Because YOU demanded it!
Gotta love alternate realities, right? Stories that take the familiar, then spin them, oh, 45, 90 or 180 degrees.
Well, Michael Eury’s Back Issue #111 — out March 13 — explores those roads less traveled, with histories of Marvel’s What If? and Earth-X, DC’s Elseworlds and “imaginary stories” — and more.
Just check out the table of contents:
So much fun.
Anyway, for our usual EXCLUSIVE EXCERPT, we’re gonna dive into John Wells’ look back at DC’s imaginary stories.
As a kid, I was a big fan of the “Batman and Robin II” tales that posited a world where Bruce Wayne and Kathy Kane wed and had an improbably red-headed son who became the next Boy Wonder to an adult Dick Grayson’s Caped Crusader. (The set-up laid the groundwork for Grant Morrison’s Dick Grayson/Damian Wayne spin decades later.) Those stories were reprinted in the ’70s and offered a tantalizing glimpse of what might be.
Wells gets into that, and more. So enjoy this piece — and make sure you check out the rest of it in the issue itself.
By JOHN WELLS
What if Clark Kent and Lois Lane got married? Would the legacy of Batman be carried on by Dick Grayson? How would the world react to the death of Superman? By 1970, all of those questions had been asked and answered—sometimes on multiple occasions—in the pages of DC comic books by way of a concept that editor Mort Weisinger dubbed the “Imaginary Tale.”
The concept of alternate history was not new, even then. In Joanot Martorell’s Tirant lo Blanch (1490), the city of Constantinople did not fall to the Turks as it had in the reality of 1453. French writer Louis Geoffroy imagined Napoleon Bonaparte’s conquest of England in an 1836 tome and Noël Coward’s 1946 play Peace in Our Time posited Nazi occupation of the United Kingdom following victory in the Battle of Britain.
World War II figured into DC’s earliest alternate histories, starting with a two-page fantasy by Jerry Siegel and Joe Shuster in Look Magazine (February 27, 1940) wherein Superman snatched up Adolf Hitler and Joseph Stalin for judgment by the League of Nations. Once the U.S. had actually joined the war effort, 1942’s Action Comics #52 and Batman #12 each grimly postulated a United States that had fallen to the Nazi scourge.
Meanwhile, Superman tilted toward lighter subject matter in several prototypical “imaginary tales.” Issue #19 (1942), for instance, had Clark Kent dreaming that Lois Lane had discovered his identity in one tale while another had them impossibly attending the then-new theatrical Superman cartoon. A 1943 story transplanted Lois and Clark to the Gay Nineties (Superman #24), while a 1944 episode sent the Man of Steel back in time as a “Stand-In for Hercules” (Superman #28).
SILVER AGE SUPPOSITIONS
The potential of such out-of-continuity stories wasn’t truly recognized until the late 1950s, when the aforementioned Mort Weisinger launched an all-out campaign to expand and enrich the core details of the Superman series into a bigger, grander mythology. Along with establishing more malleable characters like Supergirl and locales like the Phantom Zone and Kandor, the veteran editor also realized there was nothing to stop him from running stories that completely broke away from its most enduring conventions. Hence, a series of stories where Lois and Clark were husband and wife (beginning in 1960’s Lois Lane #19), carefully identified as an “imaginary series” to preserve the sanctity of the Clark/Lois/Superman triangle in the official Superman continuity.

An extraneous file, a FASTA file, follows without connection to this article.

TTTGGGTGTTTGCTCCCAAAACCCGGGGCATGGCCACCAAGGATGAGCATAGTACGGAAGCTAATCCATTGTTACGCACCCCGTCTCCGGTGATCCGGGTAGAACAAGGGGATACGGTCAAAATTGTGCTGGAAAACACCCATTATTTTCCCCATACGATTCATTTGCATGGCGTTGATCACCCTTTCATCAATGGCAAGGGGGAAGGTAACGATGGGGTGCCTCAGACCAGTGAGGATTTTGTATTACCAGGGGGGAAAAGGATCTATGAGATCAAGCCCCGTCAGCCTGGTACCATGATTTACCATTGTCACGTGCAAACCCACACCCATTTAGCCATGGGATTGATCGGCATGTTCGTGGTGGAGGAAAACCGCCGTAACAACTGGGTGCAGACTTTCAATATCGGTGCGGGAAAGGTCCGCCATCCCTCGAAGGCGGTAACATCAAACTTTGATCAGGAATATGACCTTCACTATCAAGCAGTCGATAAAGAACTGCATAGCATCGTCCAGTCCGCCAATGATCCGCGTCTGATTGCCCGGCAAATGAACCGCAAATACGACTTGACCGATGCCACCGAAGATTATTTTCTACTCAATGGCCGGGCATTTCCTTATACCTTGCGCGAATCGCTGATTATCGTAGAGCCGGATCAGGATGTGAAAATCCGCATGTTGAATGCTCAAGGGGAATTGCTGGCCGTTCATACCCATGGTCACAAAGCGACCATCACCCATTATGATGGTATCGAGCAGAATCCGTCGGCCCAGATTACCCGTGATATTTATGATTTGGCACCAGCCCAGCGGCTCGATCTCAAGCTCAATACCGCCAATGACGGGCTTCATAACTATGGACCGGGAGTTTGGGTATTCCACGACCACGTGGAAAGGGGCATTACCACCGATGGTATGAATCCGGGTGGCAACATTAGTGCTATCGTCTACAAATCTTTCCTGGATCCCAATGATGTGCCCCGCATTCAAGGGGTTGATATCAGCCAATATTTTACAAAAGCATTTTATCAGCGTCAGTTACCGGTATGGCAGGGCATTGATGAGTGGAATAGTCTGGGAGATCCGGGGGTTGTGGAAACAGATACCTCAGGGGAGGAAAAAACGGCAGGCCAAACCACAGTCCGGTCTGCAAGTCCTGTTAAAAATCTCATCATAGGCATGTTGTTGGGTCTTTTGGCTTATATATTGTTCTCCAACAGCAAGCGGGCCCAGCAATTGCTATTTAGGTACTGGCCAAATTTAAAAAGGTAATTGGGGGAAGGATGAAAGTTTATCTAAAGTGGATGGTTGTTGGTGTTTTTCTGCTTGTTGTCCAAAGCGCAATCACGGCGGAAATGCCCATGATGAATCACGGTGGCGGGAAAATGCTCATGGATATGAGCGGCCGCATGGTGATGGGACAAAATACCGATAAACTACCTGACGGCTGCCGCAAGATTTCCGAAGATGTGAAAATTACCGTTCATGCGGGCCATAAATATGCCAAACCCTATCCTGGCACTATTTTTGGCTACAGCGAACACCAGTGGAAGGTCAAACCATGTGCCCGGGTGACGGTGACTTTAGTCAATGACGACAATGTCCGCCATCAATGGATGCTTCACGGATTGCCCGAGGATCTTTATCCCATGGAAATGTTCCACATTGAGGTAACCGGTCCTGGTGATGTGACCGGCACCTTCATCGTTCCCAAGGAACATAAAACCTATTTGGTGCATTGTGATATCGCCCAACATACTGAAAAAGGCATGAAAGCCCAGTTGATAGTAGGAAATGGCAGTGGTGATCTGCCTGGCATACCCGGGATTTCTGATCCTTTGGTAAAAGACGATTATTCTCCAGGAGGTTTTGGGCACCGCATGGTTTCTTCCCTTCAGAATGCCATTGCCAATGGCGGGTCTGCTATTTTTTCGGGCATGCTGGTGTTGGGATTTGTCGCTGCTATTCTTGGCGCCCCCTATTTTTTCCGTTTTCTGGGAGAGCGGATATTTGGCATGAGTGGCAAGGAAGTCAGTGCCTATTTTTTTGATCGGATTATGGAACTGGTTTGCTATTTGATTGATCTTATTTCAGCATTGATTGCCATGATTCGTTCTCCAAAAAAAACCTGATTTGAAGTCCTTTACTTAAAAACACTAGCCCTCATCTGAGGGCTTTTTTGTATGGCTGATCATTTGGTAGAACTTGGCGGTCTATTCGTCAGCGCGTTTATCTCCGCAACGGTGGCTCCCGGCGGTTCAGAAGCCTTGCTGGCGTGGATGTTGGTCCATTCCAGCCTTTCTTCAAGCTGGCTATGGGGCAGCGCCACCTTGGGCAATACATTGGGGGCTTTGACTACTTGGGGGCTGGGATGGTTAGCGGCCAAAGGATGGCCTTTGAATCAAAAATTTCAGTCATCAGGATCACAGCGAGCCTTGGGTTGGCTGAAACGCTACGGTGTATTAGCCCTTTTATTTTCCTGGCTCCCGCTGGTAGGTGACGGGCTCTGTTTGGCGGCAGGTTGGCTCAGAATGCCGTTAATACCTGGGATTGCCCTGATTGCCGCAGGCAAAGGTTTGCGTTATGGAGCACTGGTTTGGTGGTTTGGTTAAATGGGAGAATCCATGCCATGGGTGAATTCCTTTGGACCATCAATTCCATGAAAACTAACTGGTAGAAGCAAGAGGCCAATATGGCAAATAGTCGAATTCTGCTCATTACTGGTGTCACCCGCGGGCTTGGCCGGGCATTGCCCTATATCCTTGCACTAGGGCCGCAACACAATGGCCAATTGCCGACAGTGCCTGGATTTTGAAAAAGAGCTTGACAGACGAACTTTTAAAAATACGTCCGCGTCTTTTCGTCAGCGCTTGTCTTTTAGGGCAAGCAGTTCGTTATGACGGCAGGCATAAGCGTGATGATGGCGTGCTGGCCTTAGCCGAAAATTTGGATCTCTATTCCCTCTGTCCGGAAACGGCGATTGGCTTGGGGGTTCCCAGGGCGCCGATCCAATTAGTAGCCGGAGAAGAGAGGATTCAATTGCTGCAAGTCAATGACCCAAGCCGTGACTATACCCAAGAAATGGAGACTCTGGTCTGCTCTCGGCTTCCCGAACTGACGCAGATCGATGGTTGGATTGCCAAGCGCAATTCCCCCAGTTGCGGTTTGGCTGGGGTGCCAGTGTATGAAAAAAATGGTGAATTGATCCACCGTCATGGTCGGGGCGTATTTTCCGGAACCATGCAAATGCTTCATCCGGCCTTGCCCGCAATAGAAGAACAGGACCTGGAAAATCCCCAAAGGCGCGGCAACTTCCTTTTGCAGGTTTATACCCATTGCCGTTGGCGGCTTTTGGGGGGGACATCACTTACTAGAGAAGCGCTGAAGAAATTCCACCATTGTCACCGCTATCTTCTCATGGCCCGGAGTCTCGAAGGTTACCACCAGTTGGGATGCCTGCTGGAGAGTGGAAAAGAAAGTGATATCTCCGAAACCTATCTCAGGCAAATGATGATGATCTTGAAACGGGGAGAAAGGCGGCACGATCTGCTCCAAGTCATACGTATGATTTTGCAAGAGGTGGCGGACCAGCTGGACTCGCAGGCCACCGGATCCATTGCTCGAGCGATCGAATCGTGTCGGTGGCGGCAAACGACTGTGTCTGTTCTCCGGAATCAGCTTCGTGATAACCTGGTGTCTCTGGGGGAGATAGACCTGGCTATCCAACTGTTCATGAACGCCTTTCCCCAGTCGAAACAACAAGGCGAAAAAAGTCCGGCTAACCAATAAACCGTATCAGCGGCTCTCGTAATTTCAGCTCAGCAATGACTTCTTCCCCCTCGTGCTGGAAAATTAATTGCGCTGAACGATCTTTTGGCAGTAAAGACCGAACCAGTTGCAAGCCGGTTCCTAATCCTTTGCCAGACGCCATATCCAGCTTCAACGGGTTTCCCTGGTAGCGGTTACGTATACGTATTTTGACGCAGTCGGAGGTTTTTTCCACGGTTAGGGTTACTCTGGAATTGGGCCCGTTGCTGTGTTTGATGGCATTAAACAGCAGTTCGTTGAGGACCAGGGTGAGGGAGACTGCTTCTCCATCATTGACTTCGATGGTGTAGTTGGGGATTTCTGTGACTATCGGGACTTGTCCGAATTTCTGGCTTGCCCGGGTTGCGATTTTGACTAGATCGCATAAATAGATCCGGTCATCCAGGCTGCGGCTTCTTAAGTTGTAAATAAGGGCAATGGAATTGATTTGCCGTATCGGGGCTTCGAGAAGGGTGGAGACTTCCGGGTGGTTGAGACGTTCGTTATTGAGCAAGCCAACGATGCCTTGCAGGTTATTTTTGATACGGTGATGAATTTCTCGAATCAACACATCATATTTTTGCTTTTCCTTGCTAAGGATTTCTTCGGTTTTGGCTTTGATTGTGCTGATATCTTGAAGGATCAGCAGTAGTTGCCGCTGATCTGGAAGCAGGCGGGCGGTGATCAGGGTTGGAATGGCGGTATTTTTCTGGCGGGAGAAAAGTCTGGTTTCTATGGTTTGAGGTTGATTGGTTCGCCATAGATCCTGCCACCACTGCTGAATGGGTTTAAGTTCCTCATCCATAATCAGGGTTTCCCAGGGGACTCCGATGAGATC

In 1983’s Amazing Heroes #29, cartoonist and future Image Comics co-founder Jim Valentino penned what still stands as the definitive study of this sub-category. “An imaginary story is any story which alters or in any way repudiates any preexisting continuity,” he wrote, “ergo creating a completely self-enclosed continuity in the process. In no way do the events in an imaginary tale affect or alter existent storylines; they are, in essence, purely speculative—or, if you will, fictitious.
“Imaginary tales can be further sub-divided into four basic categories of definition. The first of these four is the most numerous, and shall be termed ‘actual’ imaginary tales. These are stories which proclaim (usually on both the cover and splash page) that they are imaginary tales and, in fact, comply with the above definition.
“‘Inferred’ imaginary tales are those not claiming to be so, yet which correlate to the above definition. ‘Recited’ imaginary tales are stories that use a narrative device to tell the story (such as Superman’s super-computer or Batman’s butler, Alfred). The [former] was used in Superman #132 [in 1959], the first imaginary tale [in the Silver Age revival of the concept]. The final and least common is the ‘false’ imaginary tale. Such stories claim on the cover and/or splash page to be imaginary tales, but do not create their own continuity or fail in any way to depart from pre-established continuity.”
The imaginary tale concept was an immediate hit, one that produced such classics as the tragic “Death of Superman” (1961’s Superman #149) and utopian “Amazing Story of Superman-Red and Superman-Blue” (1963’s Superman #162).